5. #5
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    I don't need a MacInker, or pipe and a motor.

    I first tried spraying the ink onto a IBM 5152 ribbon. The ink clogged up the sprayer, so that doesn't work.
    Then I tried pouring the ink over a 5152 ribbon while it was still stuffed in the cartridge. I used too much, and that doesn't work either. It's a mess. The whole ribbon is oversoaked with ink. It's not getting anywhere near a print head until I can soak it all off with paper towels.

    I did however, come up with another idea.

    The 5152 ribbon cartridge seems to be a one time deal. The ribbon is soaked with ink when you get it, and with every page you print, the black ink gets used up.

    (that reminded me of something I said to a buddy back in the early eighties; "the real money isn't in the computers, it's in the consumables - with what they're charging for tractor feed paper, and ribbon cartridges, it's a ripoff")

    Chuck(G)'s MacInker idea made me realize that they weren't made to be reinked, but you could do it with one of those MacInker things. Then I thought about the Tandy cartridge with a reinking sponge. I looked at the 5152 cartridge, and the ribbon comes in one end, gets stuffed, and goes out the other end. On the way out, all the stuffed ribbon passes the same place.
    I figured, why not put a re-inking sponge in there?
    So I did.

    5152 with sponge installed.JPG

    5152 re-inking sponge.JPG

    I glued a small sponge at the end of the cartridge, and injected it with ink.

    5152 - re-inking sponge.JPG

    I drilled a small hole in the top of the cartridge, so I could simply inject more ink as it was used up over time. I gave the spindle a couple turns and as you can see below, the left half of the ribbon is nice and black having passed the sponge, while the right side that hasn't yet passed the sponge, is still brown.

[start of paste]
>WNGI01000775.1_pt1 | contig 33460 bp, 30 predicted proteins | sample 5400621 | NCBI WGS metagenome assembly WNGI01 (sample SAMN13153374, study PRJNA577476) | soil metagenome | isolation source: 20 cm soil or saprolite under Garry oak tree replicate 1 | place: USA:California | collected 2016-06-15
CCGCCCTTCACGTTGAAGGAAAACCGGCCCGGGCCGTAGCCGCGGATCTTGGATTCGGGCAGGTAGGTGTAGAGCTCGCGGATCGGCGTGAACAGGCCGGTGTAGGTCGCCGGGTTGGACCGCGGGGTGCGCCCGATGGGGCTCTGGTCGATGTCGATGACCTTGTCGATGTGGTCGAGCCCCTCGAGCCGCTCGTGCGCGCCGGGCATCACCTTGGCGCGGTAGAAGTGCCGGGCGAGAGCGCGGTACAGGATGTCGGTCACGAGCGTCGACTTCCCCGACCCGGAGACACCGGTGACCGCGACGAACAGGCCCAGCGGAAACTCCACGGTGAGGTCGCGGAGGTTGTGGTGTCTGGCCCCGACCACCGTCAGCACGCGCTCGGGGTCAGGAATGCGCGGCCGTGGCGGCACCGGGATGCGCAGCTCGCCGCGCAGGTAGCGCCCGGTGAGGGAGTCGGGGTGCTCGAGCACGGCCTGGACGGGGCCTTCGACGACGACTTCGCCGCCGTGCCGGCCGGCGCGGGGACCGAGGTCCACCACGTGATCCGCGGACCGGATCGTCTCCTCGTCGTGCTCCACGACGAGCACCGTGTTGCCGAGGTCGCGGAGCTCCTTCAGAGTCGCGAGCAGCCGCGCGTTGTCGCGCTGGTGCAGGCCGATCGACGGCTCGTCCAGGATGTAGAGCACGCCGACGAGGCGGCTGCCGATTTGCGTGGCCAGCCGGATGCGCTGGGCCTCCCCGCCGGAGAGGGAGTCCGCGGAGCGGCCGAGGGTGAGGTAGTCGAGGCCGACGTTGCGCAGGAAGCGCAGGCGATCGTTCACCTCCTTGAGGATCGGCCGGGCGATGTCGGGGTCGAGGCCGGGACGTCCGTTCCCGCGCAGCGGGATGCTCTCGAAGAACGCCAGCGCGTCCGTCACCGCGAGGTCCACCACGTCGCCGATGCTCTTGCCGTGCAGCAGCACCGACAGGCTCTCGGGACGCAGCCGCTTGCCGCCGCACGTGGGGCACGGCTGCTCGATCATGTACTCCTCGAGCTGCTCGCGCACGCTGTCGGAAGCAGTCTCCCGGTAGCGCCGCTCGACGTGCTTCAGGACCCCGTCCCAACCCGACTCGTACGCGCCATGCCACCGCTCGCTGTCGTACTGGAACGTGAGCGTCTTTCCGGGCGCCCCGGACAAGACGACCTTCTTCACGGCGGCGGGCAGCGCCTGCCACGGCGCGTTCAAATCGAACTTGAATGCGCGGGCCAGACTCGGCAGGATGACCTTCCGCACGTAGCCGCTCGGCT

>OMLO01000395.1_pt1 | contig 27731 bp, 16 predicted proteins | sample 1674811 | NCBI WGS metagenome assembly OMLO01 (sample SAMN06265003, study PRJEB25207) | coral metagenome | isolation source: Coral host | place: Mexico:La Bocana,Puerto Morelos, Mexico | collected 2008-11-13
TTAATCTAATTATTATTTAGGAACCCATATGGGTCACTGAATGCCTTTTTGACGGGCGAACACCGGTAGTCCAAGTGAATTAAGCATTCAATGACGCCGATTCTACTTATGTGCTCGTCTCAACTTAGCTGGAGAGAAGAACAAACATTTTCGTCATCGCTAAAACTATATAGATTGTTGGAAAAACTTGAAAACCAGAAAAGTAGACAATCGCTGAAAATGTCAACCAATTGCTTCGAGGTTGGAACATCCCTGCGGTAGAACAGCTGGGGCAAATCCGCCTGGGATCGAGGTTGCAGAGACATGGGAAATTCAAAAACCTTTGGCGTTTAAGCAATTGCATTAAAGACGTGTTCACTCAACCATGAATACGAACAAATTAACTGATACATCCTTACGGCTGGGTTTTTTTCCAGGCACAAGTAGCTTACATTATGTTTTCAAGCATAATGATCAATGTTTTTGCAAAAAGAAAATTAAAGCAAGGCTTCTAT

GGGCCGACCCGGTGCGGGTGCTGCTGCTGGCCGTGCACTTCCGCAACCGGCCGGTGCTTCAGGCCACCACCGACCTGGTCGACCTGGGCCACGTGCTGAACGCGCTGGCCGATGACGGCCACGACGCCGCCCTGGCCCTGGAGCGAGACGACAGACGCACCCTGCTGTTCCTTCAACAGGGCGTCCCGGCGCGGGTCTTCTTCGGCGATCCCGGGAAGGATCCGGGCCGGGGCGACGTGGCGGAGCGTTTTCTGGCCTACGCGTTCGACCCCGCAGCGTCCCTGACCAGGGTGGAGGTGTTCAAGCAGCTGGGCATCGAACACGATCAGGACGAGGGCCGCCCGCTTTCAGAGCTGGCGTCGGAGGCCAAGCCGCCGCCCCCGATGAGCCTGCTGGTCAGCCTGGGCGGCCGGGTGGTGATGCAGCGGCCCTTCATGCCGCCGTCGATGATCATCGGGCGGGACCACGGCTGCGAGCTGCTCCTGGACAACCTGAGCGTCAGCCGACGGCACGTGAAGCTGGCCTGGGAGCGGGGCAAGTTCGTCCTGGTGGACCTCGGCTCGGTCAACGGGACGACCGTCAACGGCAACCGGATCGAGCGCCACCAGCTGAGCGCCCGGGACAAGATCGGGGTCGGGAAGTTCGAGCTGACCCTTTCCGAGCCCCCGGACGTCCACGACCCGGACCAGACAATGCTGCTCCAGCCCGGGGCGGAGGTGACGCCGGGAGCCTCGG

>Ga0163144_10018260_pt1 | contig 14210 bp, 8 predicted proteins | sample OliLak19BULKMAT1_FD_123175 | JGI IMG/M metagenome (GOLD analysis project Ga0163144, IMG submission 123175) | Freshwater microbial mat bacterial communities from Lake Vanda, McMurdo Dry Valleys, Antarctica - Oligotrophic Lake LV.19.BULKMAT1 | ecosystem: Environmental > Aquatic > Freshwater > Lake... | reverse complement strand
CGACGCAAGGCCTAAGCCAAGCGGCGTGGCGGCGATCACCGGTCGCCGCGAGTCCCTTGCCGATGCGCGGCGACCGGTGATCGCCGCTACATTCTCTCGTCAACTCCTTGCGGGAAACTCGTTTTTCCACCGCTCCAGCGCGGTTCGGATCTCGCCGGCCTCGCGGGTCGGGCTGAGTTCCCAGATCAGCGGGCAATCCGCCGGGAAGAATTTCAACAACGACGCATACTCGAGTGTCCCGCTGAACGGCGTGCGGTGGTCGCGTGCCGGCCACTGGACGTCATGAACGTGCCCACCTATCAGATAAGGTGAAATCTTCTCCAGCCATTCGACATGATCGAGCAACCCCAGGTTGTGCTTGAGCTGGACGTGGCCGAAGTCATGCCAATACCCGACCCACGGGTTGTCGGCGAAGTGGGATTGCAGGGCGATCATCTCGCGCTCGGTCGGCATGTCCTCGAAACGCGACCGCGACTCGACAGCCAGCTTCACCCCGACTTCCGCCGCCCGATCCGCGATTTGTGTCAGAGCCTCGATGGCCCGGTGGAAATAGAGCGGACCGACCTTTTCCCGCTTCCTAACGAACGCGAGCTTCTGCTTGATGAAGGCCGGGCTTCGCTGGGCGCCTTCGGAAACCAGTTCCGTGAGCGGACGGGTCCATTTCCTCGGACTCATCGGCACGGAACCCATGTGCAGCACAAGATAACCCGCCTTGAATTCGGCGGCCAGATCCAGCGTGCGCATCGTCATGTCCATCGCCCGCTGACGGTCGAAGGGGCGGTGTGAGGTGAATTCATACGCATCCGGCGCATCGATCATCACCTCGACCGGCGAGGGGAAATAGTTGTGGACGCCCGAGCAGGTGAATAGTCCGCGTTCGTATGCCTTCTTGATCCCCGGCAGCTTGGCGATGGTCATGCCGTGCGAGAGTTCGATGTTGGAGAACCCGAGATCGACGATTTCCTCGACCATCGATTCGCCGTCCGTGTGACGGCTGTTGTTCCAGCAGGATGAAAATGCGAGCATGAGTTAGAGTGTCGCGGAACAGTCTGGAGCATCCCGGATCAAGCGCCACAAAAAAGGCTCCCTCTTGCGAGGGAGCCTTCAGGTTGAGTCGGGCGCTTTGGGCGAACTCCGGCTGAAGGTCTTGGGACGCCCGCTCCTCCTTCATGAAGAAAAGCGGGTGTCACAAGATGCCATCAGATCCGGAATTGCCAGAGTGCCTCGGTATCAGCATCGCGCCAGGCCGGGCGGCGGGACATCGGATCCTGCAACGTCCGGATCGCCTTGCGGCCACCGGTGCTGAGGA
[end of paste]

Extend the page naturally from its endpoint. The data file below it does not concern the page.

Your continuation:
5152 re-inking hole and black vs brown ribbon.JPG

    And here is the result:

    5152 print - before & after.jpg


    I think this is better than IBM's ribbon, and it only added about 1 cent to the cost.
    This was a very easy modification, and nowhere near as messy as the Tandy ribbon.

  6. #6
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    Actually, that's not too messy. Try untangling a shredded ribbon from a high-speed line printer print train. Now that's messy.



    There used to be a predecessor to the daisy wheel printer made by Friden. The typewheel was on a spinning shaft so that it was perpendicular to the page. It started at the left side and marched steadily (I think via a threaded rod mechanism) across the page. When a character needed to be printed, the whole assembly would tilt and strike the paper. Anyway, this thing didn't use a ribbon, but rather a felt pad soaked with ink that made constant contact with the spinning typewheel. You had to start every print job with a page eject because the thing would leave a big stripe on the current page as the ink flew off of the typewheel.

    Carriage return was with a big spring. Brutal in its simplicity. Does anyone still have one of these?

    But your idea sounds like it'll work just fine, Lorne.

    (I prefer film ribbons myself. Better print quality)

  7. #7
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    Quote Originally Posted by Lorne View Post
    After trying to hunt down what it turns out were non-existent replacement ribbon cartridges for a Tandy DMP-106, having received some re-inking tips from Druid6900, and reading some recent posts about ribbon re-inking, I thought Id give it a shot on a couple existing cartridges I had.